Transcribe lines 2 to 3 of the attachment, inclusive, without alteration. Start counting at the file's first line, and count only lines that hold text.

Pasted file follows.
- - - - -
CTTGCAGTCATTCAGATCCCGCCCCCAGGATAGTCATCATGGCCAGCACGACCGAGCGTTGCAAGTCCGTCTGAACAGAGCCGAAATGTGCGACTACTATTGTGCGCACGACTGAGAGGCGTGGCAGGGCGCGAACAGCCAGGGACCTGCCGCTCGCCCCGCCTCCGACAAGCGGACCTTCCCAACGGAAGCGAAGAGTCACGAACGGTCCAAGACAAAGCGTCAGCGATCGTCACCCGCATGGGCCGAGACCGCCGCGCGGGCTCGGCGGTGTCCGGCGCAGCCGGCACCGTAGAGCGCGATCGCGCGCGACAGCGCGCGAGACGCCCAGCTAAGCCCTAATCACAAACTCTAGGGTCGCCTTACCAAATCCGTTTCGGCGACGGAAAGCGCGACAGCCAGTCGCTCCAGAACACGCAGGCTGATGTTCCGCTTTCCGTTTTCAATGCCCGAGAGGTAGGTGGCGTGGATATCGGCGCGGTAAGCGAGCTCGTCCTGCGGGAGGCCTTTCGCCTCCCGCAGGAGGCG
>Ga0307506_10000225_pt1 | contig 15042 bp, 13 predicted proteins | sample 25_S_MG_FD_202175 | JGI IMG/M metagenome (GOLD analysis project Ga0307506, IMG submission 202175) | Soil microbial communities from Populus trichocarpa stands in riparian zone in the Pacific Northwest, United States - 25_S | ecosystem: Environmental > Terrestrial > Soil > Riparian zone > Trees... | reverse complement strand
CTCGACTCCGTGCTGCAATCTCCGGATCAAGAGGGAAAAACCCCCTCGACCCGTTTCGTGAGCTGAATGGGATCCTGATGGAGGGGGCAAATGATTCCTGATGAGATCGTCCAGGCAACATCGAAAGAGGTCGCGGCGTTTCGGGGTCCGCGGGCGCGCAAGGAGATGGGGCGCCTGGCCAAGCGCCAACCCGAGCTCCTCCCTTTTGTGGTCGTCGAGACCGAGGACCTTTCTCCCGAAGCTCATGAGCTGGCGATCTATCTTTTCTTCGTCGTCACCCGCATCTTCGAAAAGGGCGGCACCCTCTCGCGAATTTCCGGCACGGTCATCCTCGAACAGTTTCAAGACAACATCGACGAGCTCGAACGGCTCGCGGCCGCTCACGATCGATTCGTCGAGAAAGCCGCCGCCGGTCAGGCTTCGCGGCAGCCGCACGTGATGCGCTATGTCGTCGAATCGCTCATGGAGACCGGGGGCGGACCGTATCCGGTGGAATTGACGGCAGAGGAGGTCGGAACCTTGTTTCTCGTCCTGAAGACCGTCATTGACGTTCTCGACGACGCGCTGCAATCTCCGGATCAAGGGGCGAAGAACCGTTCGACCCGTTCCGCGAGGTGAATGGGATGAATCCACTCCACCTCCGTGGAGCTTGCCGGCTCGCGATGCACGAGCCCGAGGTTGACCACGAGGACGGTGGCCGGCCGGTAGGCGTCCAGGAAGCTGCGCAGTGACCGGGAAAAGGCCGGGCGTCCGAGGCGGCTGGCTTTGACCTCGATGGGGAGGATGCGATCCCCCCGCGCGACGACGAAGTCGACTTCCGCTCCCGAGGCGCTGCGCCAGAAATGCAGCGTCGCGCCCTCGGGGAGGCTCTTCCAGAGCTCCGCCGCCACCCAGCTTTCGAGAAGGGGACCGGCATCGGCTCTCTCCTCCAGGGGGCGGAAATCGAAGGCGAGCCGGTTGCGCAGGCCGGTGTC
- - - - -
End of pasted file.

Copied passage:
>Ga0307506_10000225_pt1 | contig 15042 bp, 13 predicted proteins | sample 25_S_MG_FD_202175 | JGI IMG/M metagenome (GOLD analysis project Ga0307506, IMG submission 202175) | Soil microbial communities from Populus trichocarpa stands in riparian zone in the Pacific Northwest, United States - 25_S | ecosystem: Environmental > Terrestrial > Soil > Riparian zone > Trees... | reverse complement strand
CTCGACTCCGTGCTGCAATCTCCGGATCAAGAGGGAAAAACCCCCTCGACCCGTTTCGTGAGCTGAATGGGATCCTGATGGAGGGGGCAAATGATTCCTGATGAGATCGTCCAGGCAACATCGAAAGAGGTCGCGGCGTTTCGGGGTCCGCGGGCGCGCAAGGAGATGGGGCGCCTGGCCAAGCGCCAACCCGAGCTCCTCCCTTTTGTGGTCGTCGAGACCGAGGACCTTTCTCCCGAAGCTCATGAGCTGGCGATCTATCTTTTCTTCGTCGTCACCCGCATCTTCGAAAAGGGCGGCACCCTCTCGCGAATTTCCGGCACGGTCATCCTCGAACAGTTTCAAGACAACATCGACGAGCTCGAACGGCTCGCGGCCGCTCACGATCGATTCGTCGAGAAAGCCGCCGCCGGTCAGGCTTCGCGGCAGCCGCACGTGATGCGCTATGTCGTCGAATCGCTCATGGAGACCGGGGGCGGACCGTATCCGGTGGAATTGACGGCAGAGGAGGTCGGAACCTTGTTTCTCGTCCTGAAGACCGTCATTGACGTTCTCGACGACGCGCTGCAATCTCCGGATCAAGGGGCGAAGAACCGTTCGACCCGTTCCGCGAGGTGAATGGGATGAATCCACTCCACCTCCGTGGAGCTTGCCGGCTCGCGATGCACGAGCCCGAGGTTGACCACGAGGACGGTGGCCGGCCGGTAGGCGTCCAGGAAGCTGCGCAGTGACCGGGAAAAGGCCGGGCGTCCGAGGCGGCTGGCTTTGACCTCGATGGGGAGGATGCGATCCCCCCGCGCGACGACGAAGTCGACTTCCGCTCCCGAGGCGCTGCGCCAGAAATGCAGCGTCGCGCCCTCGGGGAGGCTCTTCCAGAGCTCCGCCGCCACCCAGCTTTCGAGAAGGGGACCGGCATCGGCTCTCTCCTCCAGGGGGCGGAAATCGAAGGCGAGCCGGTTGCGCAGGCCGGTGTC